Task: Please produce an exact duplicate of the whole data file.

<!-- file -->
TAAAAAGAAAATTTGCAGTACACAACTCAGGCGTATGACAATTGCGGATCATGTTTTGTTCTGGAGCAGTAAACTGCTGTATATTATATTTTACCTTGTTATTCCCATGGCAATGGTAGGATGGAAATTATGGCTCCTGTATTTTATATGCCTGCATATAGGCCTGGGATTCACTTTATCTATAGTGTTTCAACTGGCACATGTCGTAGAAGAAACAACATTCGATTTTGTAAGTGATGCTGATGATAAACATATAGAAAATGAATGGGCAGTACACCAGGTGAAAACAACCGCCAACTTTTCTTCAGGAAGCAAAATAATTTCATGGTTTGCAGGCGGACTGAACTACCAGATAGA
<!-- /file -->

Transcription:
TAAAAAGAAAATTTGCAGTACACAACTCAGGCGTATGACAATTGCGGATCATGTTTTGTTCTGGAGCAGTAAACTGCTGTATATTATATTTTACCTTGTTATTCCCATGGCAATGGTAGGATGGAAATTATGGCTCCTGTATTTTATATGCCTGCATATAGGCCTGGGATTCACTTTATCTATAGTGTTTCAACTGGCACATGTCGTAGAAGAAACAACATTCGATTTTGTAAGTGATGCTGATGATAAACATATAGAAAATGAATGGGCAGTACACCAGGTGAAAACAACCGCCAACTTTTCTTCAGGAAGCAAAATAATTTCATGGTTTGCAGGCGGACTGAACTACCAGATAGA